I am supposed to deal with something similar to comparing two gigantic XML documents in wild ways.
I can think of several upfront techniques to achieve it which might involve performance and maintainability trade offs. As you might know, writing code for parsing XML by hand was the the activity of ancient times (hey there are you still writing code for parsing XML?), today we've plethora of tools to parse, bind and persist XML with very less pain. I came across several XML binding libraries like JAXB2.0, XMLBeans, JiBX etc (and given a change why not EMF?). JiBX seams to be interesting but since I'm bounded by not using open source at will, I tried JAXB2.0. The XML schema provided to me was a huge XSD document, the JAXB binding compiler spitted 550 Java classes out of that.
A test driven simple recursive depth-first reflective (opps, too many adjectives) traversal algorithm on the generated object tree sufficed the requirements to identify XML delta information. This was very obvious and pretty fast solution (fast to develop), the downside is, it would require maintenance of 550 generated classes, though they can be regenerated and synchronized with the help of XJC ant task but still the memory foot print and object creation time can be circumscribing for production code.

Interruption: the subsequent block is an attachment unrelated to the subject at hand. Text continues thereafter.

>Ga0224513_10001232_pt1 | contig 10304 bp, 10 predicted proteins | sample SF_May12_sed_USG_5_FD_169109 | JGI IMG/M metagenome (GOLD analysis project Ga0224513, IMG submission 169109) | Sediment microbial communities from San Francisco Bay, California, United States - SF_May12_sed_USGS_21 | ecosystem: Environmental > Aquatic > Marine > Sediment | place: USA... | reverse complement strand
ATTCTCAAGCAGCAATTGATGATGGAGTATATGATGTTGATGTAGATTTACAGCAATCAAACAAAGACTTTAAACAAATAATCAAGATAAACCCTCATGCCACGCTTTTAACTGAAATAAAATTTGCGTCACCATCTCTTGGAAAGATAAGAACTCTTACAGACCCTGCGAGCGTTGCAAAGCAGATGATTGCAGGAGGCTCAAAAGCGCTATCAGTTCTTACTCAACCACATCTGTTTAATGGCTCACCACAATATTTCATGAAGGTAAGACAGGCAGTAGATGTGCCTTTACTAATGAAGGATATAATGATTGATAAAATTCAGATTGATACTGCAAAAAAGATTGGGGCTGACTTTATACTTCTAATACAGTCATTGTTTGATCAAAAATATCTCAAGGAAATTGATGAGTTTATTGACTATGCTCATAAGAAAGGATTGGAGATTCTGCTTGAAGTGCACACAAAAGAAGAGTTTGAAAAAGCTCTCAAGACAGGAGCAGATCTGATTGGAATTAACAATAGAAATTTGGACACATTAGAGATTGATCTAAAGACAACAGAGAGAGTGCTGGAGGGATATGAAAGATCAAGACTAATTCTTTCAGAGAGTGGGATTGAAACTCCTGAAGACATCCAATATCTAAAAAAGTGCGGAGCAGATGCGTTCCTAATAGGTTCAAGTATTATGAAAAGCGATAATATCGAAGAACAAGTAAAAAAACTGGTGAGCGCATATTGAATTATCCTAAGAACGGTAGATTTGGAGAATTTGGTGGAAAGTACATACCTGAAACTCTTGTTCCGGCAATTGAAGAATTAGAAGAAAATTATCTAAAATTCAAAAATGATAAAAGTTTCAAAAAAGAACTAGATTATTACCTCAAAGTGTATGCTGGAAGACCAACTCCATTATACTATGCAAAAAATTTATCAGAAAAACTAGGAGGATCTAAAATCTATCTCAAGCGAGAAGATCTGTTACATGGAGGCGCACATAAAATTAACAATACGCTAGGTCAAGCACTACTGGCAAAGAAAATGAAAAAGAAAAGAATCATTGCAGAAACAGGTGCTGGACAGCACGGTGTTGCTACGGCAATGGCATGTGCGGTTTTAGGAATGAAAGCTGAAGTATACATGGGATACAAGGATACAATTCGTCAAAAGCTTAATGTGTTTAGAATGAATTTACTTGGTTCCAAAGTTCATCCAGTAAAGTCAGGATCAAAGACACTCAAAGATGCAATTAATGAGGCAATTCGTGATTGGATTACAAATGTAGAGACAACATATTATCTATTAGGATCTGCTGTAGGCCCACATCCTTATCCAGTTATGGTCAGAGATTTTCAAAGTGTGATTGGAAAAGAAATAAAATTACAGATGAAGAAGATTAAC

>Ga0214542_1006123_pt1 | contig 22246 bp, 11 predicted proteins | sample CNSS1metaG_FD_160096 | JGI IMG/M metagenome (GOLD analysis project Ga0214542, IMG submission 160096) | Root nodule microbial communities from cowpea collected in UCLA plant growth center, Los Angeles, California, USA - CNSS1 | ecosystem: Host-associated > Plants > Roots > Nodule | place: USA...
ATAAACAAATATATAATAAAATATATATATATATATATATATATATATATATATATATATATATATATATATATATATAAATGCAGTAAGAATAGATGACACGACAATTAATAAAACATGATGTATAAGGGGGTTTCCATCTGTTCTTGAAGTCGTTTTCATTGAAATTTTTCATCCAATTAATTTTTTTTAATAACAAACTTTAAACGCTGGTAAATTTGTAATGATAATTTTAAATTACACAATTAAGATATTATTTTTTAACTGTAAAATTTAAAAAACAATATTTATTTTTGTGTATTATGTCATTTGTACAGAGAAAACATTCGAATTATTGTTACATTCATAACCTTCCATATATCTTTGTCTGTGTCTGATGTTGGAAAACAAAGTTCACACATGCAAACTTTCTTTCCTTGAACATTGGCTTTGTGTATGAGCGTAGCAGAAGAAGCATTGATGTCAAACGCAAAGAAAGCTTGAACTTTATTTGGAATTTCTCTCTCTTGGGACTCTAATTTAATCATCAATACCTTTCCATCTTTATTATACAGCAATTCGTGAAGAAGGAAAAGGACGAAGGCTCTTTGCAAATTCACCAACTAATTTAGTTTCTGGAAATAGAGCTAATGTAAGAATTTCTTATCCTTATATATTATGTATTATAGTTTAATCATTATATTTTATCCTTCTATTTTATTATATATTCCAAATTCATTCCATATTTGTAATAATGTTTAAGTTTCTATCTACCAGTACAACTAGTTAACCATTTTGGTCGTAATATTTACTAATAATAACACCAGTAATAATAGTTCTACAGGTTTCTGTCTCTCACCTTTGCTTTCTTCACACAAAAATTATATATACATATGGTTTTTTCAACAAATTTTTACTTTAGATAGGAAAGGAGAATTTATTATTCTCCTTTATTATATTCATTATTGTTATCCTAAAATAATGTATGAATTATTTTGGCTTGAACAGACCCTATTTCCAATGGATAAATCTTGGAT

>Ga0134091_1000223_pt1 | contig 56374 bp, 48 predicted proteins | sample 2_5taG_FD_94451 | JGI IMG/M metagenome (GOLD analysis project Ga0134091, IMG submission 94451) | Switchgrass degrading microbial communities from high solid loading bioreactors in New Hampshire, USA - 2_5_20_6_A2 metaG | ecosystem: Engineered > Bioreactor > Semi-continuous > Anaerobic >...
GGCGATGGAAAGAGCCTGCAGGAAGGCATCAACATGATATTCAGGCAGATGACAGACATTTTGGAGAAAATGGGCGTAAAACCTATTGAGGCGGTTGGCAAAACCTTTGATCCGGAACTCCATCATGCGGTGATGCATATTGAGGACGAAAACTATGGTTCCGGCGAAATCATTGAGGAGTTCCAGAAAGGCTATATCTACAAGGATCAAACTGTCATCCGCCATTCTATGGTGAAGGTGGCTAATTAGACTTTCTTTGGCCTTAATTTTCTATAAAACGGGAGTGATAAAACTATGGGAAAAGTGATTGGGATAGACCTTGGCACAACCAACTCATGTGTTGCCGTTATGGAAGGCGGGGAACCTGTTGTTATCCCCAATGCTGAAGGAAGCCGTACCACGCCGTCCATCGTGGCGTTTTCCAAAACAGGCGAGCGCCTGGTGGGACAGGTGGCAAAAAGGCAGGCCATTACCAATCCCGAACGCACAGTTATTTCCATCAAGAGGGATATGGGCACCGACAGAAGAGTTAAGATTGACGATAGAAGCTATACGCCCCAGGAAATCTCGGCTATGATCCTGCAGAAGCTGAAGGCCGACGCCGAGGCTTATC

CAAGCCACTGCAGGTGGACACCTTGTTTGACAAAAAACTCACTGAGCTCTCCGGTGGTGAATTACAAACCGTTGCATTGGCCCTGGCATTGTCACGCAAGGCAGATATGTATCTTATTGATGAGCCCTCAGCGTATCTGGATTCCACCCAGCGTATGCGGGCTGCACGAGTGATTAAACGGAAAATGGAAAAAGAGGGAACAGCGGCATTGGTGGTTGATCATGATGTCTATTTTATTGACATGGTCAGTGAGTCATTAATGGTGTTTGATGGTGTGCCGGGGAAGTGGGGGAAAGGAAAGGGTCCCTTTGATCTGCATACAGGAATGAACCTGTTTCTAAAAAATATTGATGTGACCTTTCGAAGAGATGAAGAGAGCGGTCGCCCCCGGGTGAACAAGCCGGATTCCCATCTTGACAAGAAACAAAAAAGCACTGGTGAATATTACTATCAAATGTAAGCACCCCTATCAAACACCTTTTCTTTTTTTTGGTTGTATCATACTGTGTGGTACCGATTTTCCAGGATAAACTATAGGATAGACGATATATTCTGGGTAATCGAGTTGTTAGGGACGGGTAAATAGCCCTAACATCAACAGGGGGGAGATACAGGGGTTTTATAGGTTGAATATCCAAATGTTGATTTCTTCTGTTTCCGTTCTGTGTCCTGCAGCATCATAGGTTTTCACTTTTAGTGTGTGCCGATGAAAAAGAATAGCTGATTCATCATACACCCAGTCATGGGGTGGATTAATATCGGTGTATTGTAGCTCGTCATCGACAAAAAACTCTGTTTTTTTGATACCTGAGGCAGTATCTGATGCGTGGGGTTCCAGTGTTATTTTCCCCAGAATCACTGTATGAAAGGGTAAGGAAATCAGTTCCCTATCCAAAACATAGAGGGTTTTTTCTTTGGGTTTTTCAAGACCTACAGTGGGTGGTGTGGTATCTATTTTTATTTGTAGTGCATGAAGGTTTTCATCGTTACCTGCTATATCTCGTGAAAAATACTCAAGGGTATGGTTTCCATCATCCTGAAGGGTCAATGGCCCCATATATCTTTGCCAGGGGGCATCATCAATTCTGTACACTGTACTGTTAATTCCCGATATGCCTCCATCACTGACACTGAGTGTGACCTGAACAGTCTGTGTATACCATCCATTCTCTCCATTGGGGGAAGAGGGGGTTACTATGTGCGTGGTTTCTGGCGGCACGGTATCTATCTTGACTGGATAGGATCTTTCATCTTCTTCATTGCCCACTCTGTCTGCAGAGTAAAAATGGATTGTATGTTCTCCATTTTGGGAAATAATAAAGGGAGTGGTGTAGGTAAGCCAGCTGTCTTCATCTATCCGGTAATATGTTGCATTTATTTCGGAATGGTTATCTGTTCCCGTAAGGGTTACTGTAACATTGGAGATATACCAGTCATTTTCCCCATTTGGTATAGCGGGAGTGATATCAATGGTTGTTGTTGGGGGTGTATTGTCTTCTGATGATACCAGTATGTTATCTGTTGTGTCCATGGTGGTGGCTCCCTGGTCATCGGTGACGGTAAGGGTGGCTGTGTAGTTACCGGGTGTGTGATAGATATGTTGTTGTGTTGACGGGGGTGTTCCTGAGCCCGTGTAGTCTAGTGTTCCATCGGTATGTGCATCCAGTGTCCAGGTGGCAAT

The other approach I tried was calculating XML diffs using XML processing. I found a nice little utility library XMLUnit among others, which does almost the same what I want. XMLUnit is a tool primarily for unit testing XML-intensive applications, It is very small with clean API and well documented (if you want to read i.e.). There are several utility classes which shields you from looking/writing ugly XML processing code which I used to get the XML diffs. Although I need to poke around on XMLwith XPath still because of the complex requirements.
I would have tried my favourite XStream as well but FAQs suggests me not to, anyway, What would be your strategy to deal with something like this ?